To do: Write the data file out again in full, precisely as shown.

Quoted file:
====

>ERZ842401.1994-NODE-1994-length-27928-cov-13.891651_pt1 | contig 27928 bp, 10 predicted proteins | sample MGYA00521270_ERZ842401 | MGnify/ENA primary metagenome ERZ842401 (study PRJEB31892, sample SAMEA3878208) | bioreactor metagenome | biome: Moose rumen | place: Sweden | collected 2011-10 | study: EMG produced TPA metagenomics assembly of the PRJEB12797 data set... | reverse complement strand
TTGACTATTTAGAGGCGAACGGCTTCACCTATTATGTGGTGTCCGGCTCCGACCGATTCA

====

>ERZ842401.1994-NODE-1994-length-27928-cov-13.891651_pt1 | contig 27928 bp, 10 predicted proteins | sample MGYA00521270_ERZ842401 | MGnify/ENA primary metagenome ERZ842401 (study PRJEB31892, sample SAMEA3878208) | bioreactor metagenome | biome: Moose rumen | place: Sweden | collected 2011-10 | study: EMG produced TPA metagenomics assembly of the PRJEB12797 data set... | reverse complement strand
TTGACTATTTAGAGGCGAACGGCTTCACCTATTATGTGGTGTCCGGCTCCGACCGATTCA